That feeling of discomfort which many Liberal Democrat MPs felt in the initial aftermath of Nick Clegg's decision to enter into coalition just hasn't gone away.
They worried, then, that the party's identity would be eroded. One even admitted fears that the press would call David Cameron's administration the 'Conservative government' rather than the coalition government. That nightmare, at least, hasn't come to pass. But much else has.
Two stories published on politics.co.uk this week reveal the full extent of the malaise. Yesterday we showed how fed up many of the party's mid-ranking MPs are. They've been handed roles as co-chairs of the various parliamentary policy committees, which are supposed to help keep ministers honest by constantly referring to Lib Dem party policy. But the precise purpose of the roles has not yet been pinned down. One even called his committee a "waste of time".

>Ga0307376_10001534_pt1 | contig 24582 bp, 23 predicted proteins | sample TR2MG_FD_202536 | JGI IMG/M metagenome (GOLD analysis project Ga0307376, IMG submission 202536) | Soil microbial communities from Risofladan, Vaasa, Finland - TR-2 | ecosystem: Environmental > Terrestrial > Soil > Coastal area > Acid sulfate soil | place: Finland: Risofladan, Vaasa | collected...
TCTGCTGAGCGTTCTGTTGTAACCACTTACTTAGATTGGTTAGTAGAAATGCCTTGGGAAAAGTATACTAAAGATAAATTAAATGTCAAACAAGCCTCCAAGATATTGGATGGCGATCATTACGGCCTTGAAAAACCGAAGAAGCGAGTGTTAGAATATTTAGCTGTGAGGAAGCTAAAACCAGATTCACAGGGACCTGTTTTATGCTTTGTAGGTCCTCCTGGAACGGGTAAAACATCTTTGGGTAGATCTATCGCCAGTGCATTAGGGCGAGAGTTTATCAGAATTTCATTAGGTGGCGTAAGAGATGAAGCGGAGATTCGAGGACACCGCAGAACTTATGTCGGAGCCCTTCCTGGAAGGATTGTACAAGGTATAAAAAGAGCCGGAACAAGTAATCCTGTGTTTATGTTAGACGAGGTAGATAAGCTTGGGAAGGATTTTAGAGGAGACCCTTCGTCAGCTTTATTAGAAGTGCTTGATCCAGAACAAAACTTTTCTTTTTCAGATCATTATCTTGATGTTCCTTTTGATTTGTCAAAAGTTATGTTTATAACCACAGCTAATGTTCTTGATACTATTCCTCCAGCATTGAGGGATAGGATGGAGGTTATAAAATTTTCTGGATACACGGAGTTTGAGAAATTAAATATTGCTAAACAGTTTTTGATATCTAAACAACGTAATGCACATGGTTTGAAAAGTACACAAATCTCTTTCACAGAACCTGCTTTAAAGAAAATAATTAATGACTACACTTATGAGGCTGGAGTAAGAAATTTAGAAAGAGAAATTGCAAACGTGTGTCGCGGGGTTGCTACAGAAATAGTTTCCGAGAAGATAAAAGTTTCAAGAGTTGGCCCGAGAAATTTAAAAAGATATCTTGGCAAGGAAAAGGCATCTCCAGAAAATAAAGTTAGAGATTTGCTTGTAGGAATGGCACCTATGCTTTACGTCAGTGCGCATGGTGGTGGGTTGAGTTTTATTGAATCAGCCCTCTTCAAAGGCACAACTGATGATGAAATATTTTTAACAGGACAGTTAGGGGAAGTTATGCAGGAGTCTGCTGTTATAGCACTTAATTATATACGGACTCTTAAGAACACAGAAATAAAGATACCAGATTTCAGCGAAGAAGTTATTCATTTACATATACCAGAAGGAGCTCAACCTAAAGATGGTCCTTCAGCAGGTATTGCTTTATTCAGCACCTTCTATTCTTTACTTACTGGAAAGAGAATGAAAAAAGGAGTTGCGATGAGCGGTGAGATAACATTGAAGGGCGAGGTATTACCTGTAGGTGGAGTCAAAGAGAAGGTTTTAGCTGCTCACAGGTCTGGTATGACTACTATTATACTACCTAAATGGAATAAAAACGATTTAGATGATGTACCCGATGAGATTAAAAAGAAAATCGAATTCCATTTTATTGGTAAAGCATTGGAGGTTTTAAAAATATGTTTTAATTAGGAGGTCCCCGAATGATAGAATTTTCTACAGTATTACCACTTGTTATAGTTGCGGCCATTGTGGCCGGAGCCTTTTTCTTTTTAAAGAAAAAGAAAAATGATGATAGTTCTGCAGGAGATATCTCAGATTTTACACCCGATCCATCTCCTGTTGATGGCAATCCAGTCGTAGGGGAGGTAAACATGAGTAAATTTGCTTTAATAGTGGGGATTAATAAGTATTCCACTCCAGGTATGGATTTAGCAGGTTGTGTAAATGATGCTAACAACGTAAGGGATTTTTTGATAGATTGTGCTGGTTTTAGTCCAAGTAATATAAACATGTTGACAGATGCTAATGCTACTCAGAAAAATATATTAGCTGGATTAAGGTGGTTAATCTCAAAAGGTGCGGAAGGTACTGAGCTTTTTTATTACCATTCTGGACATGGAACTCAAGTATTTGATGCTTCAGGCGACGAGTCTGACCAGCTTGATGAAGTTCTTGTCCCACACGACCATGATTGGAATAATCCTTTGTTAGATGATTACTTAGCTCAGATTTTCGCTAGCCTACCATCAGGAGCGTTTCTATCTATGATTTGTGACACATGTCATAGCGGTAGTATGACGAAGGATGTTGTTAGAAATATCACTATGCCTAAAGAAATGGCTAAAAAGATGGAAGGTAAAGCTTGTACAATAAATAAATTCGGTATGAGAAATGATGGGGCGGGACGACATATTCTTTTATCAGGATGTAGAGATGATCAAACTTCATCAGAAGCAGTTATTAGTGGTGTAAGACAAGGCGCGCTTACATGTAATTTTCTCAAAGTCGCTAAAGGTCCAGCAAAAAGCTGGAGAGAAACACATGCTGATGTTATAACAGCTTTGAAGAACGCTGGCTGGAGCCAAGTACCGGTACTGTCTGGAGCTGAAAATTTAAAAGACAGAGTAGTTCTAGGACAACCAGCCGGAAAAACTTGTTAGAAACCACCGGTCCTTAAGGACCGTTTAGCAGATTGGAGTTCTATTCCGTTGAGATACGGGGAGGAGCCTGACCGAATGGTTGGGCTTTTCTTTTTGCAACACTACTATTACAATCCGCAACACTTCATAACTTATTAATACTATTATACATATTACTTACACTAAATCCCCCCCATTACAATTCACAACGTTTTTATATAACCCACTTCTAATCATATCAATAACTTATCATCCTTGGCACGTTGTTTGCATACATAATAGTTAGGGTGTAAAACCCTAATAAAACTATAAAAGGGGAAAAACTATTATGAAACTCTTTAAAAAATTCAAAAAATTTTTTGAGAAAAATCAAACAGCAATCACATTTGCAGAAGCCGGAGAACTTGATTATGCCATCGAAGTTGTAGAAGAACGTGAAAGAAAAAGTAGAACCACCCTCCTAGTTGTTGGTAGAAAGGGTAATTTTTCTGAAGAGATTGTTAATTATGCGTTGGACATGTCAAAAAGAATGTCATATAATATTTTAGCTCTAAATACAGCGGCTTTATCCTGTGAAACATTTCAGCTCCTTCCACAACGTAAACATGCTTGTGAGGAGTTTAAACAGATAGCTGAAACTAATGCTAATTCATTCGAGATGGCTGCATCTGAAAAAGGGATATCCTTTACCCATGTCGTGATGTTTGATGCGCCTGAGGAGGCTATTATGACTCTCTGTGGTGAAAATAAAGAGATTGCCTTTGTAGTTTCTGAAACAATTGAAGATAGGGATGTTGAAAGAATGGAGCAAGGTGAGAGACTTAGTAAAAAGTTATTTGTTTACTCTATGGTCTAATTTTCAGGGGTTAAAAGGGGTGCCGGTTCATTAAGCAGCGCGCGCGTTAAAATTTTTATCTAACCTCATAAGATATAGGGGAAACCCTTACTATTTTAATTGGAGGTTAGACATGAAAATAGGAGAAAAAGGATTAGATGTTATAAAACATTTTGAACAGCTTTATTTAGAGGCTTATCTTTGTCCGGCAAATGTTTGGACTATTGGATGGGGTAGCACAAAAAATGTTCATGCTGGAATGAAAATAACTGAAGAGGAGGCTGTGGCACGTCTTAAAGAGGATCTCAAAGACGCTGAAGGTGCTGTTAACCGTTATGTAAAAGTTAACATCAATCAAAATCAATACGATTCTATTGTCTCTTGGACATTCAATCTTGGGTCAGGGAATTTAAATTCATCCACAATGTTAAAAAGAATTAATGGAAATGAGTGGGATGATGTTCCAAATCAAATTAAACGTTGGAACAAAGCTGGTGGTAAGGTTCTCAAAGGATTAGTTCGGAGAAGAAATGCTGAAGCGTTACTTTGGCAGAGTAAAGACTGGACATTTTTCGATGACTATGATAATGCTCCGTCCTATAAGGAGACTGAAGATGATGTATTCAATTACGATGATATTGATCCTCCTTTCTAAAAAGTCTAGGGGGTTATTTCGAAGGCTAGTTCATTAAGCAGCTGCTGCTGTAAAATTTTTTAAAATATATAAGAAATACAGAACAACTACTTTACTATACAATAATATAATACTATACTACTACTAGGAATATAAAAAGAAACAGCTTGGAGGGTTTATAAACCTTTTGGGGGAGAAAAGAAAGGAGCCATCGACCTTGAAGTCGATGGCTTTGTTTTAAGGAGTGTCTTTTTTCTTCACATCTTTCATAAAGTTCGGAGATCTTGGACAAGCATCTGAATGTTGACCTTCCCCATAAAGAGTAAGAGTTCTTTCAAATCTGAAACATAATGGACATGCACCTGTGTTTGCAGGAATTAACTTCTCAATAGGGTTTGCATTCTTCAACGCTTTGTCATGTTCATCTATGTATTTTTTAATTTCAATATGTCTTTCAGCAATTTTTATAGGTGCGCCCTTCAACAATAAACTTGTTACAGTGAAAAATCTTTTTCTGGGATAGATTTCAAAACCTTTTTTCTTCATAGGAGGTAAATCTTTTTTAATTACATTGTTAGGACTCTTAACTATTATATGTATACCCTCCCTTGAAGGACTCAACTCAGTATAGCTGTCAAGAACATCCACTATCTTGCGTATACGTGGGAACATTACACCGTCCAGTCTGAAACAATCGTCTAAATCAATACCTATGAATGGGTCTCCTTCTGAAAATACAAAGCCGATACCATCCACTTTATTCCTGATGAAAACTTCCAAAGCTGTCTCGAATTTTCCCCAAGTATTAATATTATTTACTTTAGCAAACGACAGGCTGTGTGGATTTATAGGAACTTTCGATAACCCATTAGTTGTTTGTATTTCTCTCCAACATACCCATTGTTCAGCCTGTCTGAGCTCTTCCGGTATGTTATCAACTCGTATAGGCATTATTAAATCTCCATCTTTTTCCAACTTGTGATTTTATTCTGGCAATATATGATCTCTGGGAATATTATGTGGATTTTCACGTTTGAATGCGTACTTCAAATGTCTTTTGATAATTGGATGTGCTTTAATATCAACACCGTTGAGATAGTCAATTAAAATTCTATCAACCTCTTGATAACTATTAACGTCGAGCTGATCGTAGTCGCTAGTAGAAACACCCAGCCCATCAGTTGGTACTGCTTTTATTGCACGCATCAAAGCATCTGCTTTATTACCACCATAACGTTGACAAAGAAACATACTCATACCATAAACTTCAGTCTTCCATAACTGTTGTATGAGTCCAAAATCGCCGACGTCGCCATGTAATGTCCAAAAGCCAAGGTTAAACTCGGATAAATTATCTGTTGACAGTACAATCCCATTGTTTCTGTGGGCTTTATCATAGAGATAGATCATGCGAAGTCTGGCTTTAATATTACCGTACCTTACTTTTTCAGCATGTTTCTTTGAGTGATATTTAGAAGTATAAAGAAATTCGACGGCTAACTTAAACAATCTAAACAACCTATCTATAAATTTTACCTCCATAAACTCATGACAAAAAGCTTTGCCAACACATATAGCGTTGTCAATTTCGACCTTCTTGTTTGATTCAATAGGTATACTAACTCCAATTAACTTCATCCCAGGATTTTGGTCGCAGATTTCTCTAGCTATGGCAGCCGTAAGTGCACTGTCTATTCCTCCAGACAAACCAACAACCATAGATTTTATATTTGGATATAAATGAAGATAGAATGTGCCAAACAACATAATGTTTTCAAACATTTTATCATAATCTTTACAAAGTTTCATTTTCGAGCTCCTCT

Today we've published comments from an interview with the woman who set up those committees, Lorely Burt. Her job is to chair the parliamentary party. "I think it's a cross between a shop steward and a favourite aunt, really," she tells us, describing her role. "I listen to their moans and groans, I pass it on to the appropriate people."
Nowhere has she been hearing more moaning and groaning than on tuition fees, an issue which has once again leapt to the fore today. Burt has conceded that the issue is simply not one on which business secretary Vince Cable, at least, can afford to abstain on, as per the coalition agreement. She's also backing the leadership's stance over those of the malcontents, as you can read here.